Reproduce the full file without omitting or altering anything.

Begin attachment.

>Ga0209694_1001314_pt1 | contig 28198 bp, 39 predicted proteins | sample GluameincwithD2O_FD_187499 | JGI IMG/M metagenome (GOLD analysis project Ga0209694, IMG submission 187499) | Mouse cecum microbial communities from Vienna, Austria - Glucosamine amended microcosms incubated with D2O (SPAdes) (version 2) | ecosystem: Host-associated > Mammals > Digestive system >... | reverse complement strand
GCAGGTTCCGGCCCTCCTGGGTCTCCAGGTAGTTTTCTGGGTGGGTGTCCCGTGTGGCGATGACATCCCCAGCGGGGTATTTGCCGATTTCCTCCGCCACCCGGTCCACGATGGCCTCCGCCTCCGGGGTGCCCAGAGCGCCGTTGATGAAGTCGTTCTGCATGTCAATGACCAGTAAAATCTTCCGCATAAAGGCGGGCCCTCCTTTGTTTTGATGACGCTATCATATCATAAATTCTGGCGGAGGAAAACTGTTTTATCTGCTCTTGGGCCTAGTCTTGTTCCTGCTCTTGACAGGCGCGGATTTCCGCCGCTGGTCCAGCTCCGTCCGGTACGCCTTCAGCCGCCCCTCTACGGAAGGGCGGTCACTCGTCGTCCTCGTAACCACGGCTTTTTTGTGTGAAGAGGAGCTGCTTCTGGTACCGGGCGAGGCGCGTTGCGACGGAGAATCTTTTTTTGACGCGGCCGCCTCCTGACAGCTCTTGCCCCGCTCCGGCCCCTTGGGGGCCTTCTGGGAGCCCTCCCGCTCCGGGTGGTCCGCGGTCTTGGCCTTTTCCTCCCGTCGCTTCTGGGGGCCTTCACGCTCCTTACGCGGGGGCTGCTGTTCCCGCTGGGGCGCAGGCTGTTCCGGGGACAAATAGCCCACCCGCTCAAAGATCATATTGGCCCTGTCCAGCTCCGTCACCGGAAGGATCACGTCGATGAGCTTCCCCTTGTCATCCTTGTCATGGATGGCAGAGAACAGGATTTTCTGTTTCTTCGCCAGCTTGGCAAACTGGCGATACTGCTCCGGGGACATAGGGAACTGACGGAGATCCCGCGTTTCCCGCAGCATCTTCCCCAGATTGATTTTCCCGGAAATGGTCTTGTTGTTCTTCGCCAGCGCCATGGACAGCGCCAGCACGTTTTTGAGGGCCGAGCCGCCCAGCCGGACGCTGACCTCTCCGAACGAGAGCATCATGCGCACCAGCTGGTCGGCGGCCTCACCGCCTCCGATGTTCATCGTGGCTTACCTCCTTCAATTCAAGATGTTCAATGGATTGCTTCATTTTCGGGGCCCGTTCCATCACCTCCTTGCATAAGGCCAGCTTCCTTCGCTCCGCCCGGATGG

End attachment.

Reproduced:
>Ga0209694_1001314_pt1 | contig 28198 bp, 39 predicted proteins | sample GluameincwithD2O_FD_187499 | JGI IMG/M metagenome (GOLD analysis project Ga0209694, IMG submission 187499) | Mouse cecum microbial communities from Vienna, Austria - Glucosamine amended microcosms incubated with D2O (SPAdes) (version 2) | ecosystem: Host-associated > Mammals > Digestive system >... | reverse complement strand
GCAGGTTCCGGCCCTCCTGGGTCTCCAGGTAGTTTTCTGGGTGGGTGTCCCGTGTGGCGATGACATCCCCAGCGGGGTATTTGCCGATTTCCTCCGCCACCCGGTCCACGATGGCCTCCGCCTCCGGGGTGCCCAGAGCGCCGTTGATGAAGTCGTTCTGCATGTCAATGACCAGTAAAATCTTCCGCATAAAGGCGGGCCCTCCTTTGTTTTGATGACGCTATCATATCATAAATTCTGGCGGAGGAAAACTGTTTTATCTGCTCTTGGGCCTAGTCTTGTTCCTGCTCTTGACAGGCGCGGATTTCCGCCGCTGGTCCAGCTCCGTCCGGTACGCCTTCAGCCGCCCCTCTACGGAAGGGCGGTCACTCGTCGTCCTCGTAACCACGGCTTTTTTGTGTGAAGAGGAGCTGCTTCTGGTACCGGGCGAGGCGCGTTGCGACGGAGAATCTTTTTTTGACGCGGCCGCCTCCTGACAGCTCTTGCCCCGCTCCGGCCCCTTGGGGGCCTTCTGGGAGCCCTCCCGCTCCGGGTGGTCCGCGGTCTTGGCCTTTTCCTCCCGTCGCTTCTGGGGGCCTTCACGCTCCTTACGCGGGGGCTGCTGTTCCCGCTGGGGCGCAGGCTGTTCCGGGGACAAATAGCCCACCCGCTCAAAGATCATATTGGCCCTGTCCAGCTCCGTCACCGGAAGGATCACGTCGATGAGCTTCCCCTTGTCATCCTTGTCATGGATGGCAGAGAACAGGATTTTCTGTTTCTTCGCCAGCTTGGCAAACTGGCGATACTGCTCCGGGGACATAGGGAACTGACGGAGATCCCGCGTTTCCCGCAGCATCTTCCCCAGATTGATTTTCCCGGAAATGGTCTTGTTGTTCTTCGCCAGCGCCATGGACAGCGCCAGCACGTTTTTGAGGGCCGAGCCGCCCAGCCGGACGCTGACCTCTCCGAACGAGAGCATCATGCGCACCAGCTGGTCGGCGGCCTCACCGCCTCCGATGTTCATCGTGGCTTACCTCCTTCAATTCAAGATGTTCAATGGATTGCTTCATTTTCGGGGCCCGTTCCATCACCTCCTTGCATAAGGCCAGCTTCCTTCGCTCCGCCCGGATGG